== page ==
Background. Adherence is a factor in the outcome of medical treatment, but the strength and moderators of the adherence-outcome association have not been systematically assessed.
Objectives. A quantitative review using meta-analysis of three decades of empirical research correlating adherence with objective measures of treatment outcomes.
Method. Sixty-three studies assessing patient adherence and outcomes of medical treatment were found involving medical regimens recommended by a nonpsychiatrist physician, and measuring patient adherence and health outcomes. Studies were analyzed according to disease (acute/chronic, severity), population (adult/child), type of regimen (preventive/treatment, use of medication), and type and sensitivity of adherence and outcomes measurements.
Results. Overall, the outcome difference between high and low adherence is 26%. According to a stringent random effects model, adherence is most strongly related to outcomes in studies of nonmedication regimens, where measures of adherence are continuous, and where the disease is chronic (particularly hypertension, hypercholesterolemia, intestinal disease, and sleep apnea). A less stringent fixed effects model shows a trend for higher adherence-outcome correlations in studies of less serious conditions, of pediatric patients, and in those studies using self-reports of adherence, multiple measures of adherence, and less specific measures of outcomes. Intercorrelations among moderator variables in multiple regression show that the best predictor of the adherence-outcome relationship is methodological—the sensitivity/quality of the adherence assessment.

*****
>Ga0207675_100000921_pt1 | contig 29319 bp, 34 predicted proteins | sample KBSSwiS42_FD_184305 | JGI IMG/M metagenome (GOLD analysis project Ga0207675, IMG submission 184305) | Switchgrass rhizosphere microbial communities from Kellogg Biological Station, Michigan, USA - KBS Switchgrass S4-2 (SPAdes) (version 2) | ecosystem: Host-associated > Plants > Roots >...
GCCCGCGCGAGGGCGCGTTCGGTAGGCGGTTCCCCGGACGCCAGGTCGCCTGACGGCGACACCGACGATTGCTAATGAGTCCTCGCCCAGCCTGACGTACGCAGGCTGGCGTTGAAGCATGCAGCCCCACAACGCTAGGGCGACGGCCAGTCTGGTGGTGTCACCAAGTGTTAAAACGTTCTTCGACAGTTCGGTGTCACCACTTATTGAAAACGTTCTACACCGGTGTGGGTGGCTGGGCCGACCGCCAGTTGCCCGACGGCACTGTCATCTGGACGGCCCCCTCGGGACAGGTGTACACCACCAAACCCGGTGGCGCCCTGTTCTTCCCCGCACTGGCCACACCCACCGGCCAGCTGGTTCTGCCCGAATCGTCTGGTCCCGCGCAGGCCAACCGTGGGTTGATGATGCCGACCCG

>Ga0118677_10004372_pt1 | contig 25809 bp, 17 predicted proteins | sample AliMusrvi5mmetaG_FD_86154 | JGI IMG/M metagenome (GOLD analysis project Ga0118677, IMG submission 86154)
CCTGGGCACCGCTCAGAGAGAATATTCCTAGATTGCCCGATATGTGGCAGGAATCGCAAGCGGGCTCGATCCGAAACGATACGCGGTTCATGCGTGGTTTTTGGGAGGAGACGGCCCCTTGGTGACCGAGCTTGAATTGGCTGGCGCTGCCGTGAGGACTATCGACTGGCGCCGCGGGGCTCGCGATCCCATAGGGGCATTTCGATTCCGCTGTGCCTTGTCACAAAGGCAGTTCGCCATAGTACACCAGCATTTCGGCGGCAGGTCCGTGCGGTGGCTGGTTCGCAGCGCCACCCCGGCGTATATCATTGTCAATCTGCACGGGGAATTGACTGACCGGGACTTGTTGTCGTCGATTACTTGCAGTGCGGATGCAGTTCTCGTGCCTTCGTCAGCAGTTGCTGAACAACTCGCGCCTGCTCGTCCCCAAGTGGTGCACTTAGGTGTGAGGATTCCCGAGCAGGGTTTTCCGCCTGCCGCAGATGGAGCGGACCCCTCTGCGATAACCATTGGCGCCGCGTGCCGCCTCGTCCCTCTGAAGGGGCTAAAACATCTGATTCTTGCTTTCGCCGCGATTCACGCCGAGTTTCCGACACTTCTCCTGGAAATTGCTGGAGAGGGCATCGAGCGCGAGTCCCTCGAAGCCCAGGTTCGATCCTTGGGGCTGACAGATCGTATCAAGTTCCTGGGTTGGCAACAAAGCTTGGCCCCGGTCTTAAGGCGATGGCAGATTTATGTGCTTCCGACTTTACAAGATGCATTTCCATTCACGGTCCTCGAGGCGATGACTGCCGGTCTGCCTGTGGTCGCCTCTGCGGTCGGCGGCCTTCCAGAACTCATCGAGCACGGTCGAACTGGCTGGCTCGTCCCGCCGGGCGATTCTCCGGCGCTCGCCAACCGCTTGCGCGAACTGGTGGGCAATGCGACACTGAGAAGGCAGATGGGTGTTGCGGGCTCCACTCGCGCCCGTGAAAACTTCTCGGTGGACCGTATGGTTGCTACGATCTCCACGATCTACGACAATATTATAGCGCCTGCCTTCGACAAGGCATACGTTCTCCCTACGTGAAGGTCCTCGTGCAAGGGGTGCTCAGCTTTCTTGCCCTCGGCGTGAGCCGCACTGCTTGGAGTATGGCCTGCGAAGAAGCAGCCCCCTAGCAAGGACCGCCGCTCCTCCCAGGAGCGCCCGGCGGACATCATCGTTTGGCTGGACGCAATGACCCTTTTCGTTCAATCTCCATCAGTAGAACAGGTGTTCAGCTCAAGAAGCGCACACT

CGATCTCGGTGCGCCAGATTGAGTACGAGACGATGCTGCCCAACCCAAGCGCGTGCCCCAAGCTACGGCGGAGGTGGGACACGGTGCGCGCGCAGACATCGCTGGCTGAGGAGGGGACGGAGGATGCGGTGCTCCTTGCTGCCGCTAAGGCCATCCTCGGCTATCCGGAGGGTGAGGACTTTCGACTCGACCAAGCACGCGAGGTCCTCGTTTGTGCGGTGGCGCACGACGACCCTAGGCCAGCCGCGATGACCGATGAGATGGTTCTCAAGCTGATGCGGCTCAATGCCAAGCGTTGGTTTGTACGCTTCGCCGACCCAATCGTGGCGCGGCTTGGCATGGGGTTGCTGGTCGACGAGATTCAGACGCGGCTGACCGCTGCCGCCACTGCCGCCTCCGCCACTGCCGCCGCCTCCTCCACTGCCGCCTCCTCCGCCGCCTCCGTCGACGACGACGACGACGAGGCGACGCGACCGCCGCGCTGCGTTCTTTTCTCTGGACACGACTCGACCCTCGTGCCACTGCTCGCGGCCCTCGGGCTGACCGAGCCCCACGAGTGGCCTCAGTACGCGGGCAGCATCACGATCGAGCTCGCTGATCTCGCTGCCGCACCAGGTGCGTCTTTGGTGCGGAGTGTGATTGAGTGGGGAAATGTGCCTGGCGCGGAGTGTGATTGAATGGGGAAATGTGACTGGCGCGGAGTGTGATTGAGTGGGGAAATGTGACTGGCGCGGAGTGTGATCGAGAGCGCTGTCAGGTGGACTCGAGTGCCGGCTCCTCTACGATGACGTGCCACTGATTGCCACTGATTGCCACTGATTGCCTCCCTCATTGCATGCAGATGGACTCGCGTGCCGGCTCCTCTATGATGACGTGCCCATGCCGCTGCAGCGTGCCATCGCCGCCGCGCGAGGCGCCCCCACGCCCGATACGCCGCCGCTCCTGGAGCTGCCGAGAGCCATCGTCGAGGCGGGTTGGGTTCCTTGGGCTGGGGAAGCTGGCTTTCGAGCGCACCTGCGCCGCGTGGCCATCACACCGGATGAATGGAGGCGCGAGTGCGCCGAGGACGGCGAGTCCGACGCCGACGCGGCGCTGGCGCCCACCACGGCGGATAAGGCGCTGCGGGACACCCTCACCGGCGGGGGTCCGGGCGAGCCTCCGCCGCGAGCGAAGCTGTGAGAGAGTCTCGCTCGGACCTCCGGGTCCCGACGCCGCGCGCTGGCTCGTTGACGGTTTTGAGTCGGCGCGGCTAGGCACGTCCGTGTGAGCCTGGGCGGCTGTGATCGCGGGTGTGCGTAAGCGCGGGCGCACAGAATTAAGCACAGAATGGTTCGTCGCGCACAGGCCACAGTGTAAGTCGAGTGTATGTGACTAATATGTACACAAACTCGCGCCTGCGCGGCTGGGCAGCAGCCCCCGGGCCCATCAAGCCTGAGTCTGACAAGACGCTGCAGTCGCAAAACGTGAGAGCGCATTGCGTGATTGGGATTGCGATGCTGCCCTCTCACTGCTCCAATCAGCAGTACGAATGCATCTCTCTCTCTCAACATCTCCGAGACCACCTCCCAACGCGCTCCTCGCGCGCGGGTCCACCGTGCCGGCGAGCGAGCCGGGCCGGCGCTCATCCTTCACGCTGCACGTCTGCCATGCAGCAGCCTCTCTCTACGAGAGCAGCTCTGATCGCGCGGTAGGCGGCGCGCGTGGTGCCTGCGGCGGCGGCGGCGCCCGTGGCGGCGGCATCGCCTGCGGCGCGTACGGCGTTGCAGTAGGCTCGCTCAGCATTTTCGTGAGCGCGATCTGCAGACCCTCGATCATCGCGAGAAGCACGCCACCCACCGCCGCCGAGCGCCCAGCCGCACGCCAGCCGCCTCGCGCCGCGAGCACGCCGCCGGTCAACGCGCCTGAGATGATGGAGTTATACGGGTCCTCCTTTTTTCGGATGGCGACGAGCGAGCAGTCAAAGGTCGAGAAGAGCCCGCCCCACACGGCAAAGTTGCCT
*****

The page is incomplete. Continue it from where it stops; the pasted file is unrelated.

*From the Department of Psychology, University of California, Riverside, California.
†From the Department of Psychology, Drake University, Des Moines, Iowa.
‡From the Health Outcomes Evaluation Group, Eli Lilly and Company, and Indiana University, Indianapolis, Indiana.
Supported by grants from Eli Lilly and Company and the University of California, Riverside, Center for Ideas and Society and Academic Senate Committee on Research.
Address correspondence and reprint requests to: M. Robin DiMatteo, Department of Psychology, University of California, Riverside, CA 92521. E-mail: email@example.com
Received August 22, 2001; initial review November 5, 2001; accepted February 28, 2002.